Based on a True Story
Posted on August 22, 2012
Wifesy and I were watching J. Edgar the other day. I’m a huge Dustin Lance Black fan. As we were watching it, we were struck with a couple of moments where we thought, “That can’t be true.” Wifesy goes nuts when she’s watching something that she knows is based on a real person’s life, right away, she wants to know what’s true and what’s not. When the truth gets stretched, she gets angry.
As a writer, this doesn’t bother me as much. I feel that the author has license and that whatever is in the interest of making a good story better, well, that’s okay by me. Lie if you want. Elaborate. Exaggerate. I don’t mind. But, not Wifesy if she feels that she’s being lied to in a story, she takes it personally. It’s like you’re lying right to her face.
The moments we thought must’ve been fictionalized were moments between Hoover and his supposed (most likely) lover. The two of them were in a room and Hoover was questioning his “loyalty” once again. Hoover was an odd man and it was, for sure, an intimate moment. It was also very melodramatic. We thought that, without a doubt, Mr. Black, the writer, had taken some license with that part of the story. There was also a fight scene between Hoover and his alleged lover in their hotel room. Again, as Wifesy pointed out, only the two of them were in the room and they are both dead. So, it had to be made up. She had to know. I had to know. So, I began google searching. I looked up interviews with Dustin and found out, nope, those moments were not fabricated. Neither of them. Both moments were based on conversations that were overheard by others in adjoining rooms. Fascinating stuff, but no surprise to me because Black is known for his extensive research.
All of this “was it true,” “was it not true” talk got me thinking about the James Frey controversy concerning his book, A Million Little Pieces. I’ve read the book and I LOVED it. It’s an incredibly awesome, page-turning, “memoir” about supposedly Frey’s life. That’s where the controversy comes in. Apparently, sections of the book were made up. What Frey admitted to were that accounts of his criminal record were highly exaggerated. The Smoking Gun website opened up this can of worms by trying to find a mug shot of Frey and coming up empty.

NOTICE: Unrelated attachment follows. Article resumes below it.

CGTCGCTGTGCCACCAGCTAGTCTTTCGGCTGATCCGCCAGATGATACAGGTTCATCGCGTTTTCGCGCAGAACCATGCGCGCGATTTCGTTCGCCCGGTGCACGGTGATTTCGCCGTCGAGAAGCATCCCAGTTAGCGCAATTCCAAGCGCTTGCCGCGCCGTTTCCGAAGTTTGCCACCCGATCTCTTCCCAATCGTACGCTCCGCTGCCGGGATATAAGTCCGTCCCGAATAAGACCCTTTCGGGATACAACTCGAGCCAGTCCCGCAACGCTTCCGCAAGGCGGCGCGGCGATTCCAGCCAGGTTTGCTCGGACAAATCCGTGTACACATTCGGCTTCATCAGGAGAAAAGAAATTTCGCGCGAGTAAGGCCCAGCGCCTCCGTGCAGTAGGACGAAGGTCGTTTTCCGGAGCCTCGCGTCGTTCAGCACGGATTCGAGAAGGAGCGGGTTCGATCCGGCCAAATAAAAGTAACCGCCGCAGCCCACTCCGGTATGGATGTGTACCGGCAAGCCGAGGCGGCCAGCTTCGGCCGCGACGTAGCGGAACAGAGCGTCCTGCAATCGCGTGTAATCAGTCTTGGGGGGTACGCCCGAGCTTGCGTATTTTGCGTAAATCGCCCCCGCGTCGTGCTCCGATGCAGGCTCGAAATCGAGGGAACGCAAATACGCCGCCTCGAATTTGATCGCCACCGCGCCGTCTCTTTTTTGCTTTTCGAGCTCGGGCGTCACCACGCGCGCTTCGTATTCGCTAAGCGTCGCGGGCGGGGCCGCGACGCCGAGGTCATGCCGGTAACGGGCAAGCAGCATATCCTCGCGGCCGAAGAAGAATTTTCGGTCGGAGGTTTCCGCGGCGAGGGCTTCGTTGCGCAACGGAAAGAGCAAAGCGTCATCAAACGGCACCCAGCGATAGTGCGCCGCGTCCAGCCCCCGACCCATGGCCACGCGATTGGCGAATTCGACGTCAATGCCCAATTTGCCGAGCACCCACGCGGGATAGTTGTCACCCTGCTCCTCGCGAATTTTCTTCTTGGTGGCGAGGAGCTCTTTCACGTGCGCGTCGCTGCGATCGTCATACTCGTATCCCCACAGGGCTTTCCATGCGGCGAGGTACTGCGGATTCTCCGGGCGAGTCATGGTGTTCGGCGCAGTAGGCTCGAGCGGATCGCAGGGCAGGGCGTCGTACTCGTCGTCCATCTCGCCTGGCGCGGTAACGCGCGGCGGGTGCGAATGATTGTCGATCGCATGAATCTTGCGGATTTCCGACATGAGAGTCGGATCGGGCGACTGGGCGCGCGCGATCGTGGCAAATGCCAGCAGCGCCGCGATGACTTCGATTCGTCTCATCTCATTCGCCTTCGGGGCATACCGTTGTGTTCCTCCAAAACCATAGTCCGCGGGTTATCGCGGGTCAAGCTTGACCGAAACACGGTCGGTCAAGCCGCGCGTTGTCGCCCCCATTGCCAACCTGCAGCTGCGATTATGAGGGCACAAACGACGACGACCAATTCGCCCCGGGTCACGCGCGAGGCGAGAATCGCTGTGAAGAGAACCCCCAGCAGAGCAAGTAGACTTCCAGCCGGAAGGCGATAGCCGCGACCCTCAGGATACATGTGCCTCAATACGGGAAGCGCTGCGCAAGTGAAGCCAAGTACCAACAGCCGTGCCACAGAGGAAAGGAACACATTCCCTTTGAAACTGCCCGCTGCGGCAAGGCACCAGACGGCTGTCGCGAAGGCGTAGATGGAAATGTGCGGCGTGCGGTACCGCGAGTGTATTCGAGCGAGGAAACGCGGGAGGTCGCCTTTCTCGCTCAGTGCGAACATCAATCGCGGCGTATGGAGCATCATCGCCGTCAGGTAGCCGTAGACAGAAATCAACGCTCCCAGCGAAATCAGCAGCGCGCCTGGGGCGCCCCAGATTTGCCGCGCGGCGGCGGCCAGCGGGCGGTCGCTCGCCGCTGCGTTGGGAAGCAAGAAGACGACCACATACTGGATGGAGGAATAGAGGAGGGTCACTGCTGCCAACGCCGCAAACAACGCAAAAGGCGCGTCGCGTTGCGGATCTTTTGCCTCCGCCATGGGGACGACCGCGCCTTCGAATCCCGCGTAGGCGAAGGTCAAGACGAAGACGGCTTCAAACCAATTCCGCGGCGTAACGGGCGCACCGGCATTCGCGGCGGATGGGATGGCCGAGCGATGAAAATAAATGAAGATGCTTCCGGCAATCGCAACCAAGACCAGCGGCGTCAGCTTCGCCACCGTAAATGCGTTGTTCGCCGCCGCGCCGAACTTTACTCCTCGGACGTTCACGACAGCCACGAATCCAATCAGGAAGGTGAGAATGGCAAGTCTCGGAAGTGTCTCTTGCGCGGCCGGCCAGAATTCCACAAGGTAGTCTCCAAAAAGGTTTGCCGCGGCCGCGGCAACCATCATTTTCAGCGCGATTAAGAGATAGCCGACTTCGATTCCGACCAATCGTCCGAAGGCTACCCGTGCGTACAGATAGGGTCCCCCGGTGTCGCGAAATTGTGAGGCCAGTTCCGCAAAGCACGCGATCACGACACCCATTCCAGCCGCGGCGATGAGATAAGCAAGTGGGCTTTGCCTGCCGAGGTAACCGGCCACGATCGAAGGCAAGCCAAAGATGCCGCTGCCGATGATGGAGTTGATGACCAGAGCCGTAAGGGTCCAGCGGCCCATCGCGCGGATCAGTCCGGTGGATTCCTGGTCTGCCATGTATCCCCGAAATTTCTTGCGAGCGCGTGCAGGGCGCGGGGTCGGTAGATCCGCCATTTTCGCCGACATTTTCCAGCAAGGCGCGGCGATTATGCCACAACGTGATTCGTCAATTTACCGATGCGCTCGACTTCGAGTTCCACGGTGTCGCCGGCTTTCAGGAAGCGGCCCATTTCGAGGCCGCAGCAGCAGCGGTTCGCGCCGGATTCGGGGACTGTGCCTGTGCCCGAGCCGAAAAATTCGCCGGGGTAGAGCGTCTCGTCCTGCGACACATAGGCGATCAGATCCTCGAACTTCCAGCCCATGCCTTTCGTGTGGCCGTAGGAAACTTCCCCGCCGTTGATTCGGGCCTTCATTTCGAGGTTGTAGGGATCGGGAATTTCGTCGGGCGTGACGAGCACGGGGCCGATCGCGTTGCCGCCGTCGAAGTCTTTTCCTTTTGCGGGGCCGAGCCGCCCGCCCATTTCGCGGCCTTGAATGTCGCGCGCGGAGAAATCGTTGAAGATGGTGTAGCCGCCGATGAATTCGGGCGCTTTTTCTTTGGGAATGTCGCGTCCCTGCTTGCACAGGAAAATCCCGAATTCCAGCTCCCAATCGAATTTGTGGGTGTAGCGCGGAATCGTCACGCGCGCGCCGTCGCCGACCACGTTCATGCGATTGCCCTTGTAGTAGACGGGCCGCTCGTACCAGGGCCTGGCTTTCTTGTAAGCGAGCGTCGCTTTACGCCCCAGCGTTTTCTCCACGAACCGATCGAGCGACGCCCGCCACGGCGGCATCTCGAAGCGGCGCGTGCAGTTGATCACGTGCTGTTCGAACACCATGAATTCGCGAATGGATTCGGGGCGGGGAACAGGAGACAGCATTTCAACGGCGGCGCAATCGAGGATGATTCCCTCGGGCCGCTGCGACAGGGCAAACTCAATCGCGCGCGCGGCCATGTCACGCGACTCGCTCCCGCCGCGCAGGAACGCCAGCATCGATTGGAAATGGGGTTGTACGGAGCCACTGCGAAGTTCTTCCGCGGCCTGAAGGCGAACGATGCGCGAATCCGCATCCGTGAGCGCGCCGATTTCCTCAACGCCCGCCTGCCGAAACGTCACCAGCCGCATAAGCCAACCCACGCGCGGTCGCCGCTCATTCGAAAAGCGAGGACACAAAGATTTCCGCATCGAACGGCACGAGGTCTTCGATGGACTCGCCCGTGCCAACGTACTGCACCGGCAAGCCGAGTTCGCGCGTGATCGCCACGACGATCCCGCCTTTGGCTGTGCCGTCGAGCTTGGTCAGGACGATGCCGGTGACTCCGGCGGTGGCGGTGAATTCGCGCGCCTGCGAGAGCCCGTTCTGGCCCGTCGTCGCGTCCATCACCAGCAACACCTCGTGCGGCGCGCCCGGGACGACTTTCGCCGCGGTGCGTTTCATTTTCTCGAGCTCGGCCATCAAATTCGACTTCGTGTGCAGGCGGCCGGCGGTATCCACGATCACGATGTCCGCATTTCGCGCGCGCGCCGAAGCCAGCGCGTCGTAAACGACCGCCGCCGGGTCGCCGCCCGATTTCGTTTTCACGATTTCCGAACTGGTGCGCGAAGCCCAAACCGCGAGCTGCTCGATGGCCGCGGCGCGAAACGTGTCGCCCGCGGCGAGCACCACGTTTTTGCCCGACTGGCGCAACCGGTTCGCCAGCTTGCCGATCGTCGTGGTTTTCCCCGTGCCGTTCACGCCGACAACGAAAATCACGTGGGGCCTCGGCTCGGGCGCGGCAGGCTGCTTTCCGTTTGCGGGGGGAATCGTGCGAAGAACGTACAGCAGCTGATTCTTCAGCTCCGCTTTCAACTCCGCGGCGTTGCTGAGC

It went down something like this. Oprah had originally endorsed the book. It was sold as a “memoir.” Once Oprah endorsed it, the book sailed to the top of the New York Times Bestseller list and remained there for 15 weeks. After the Smoking Gun and other journalists started poking around, Oprah had Frey and Frey’s publicist back on her show. This is when all hell broke loose. Oprah held Frey and his publisher to the fire demanding to know what was true and what was not true.
I saw the interview and James Frey looked like a fish caught on a line desperately trying to break free. It was goddermned uncomfortable. Basically, Oprah made Frey incredibly popular as an author and then destroyed him.
However, one thing bothered me. I didn’t care. I didn’t care that portions of the book were made up. It was still a damn good book. I did not feel outraged that he stretched the truth. I just didn’t. As a writer, I feel like, “good on you,” you made your story better.
But, it says something about non-fiction writing. It gets inside of you and under your skin. People feel like they know you and that becomes personal. So, when things aren’t true, readers feel betrayed. I think this is what happens to Wifesy. Me, though, I tend to give the author far more leeway.
In terms of blog writing, we all know how important authenticity is. What is blog writing, and a lot of what appears here on WordPress, if not non-fiction writing? People have told me time and again that what they like reading about is my life. It makes you feel like you know a person. It makes you feel like you have a bird’s eye view into their world.
However, I question how you ever know a person through their writing or any other artistic expression because what is often presented is a “best” version of one’s self or a heightened version of moments and events. Once an event is in the past, it goes through different filters in our mind that color it and process it and then – maybe, just maybe – a similar to the truth version gets served up to the reader.
Yesterday, I found myself telling the story of A Dolphin’s Tale to my family over lunch. It’s the based-on-a-true-story of a dolphin that gets a prosthetic tail through the help of a veterinarian and a caring community. It’s a pretty amazing story, even while coming off a bit Disney-ish.
After my re-telling, my brother said, “Is that all true? Did that really happen?”
Now, I know there was a dolphin and he did get a tail. But, I’m not sure there was a little boy who became enamored with the dolphin and then inspired a whole community! I’m not sure if that little detail – meaning the entire main character of the film! – is even true. But, there was a dolphin and a prosthetic, so I said to my brother, “Yeah, it’s a true story.”
He seemed almost relieved. I was glad I could help.
What about you? Do you need memoirs and “based on a true stories” to be completely true or will you allow a bit of fabrication? As always, I’d love to know what you think.
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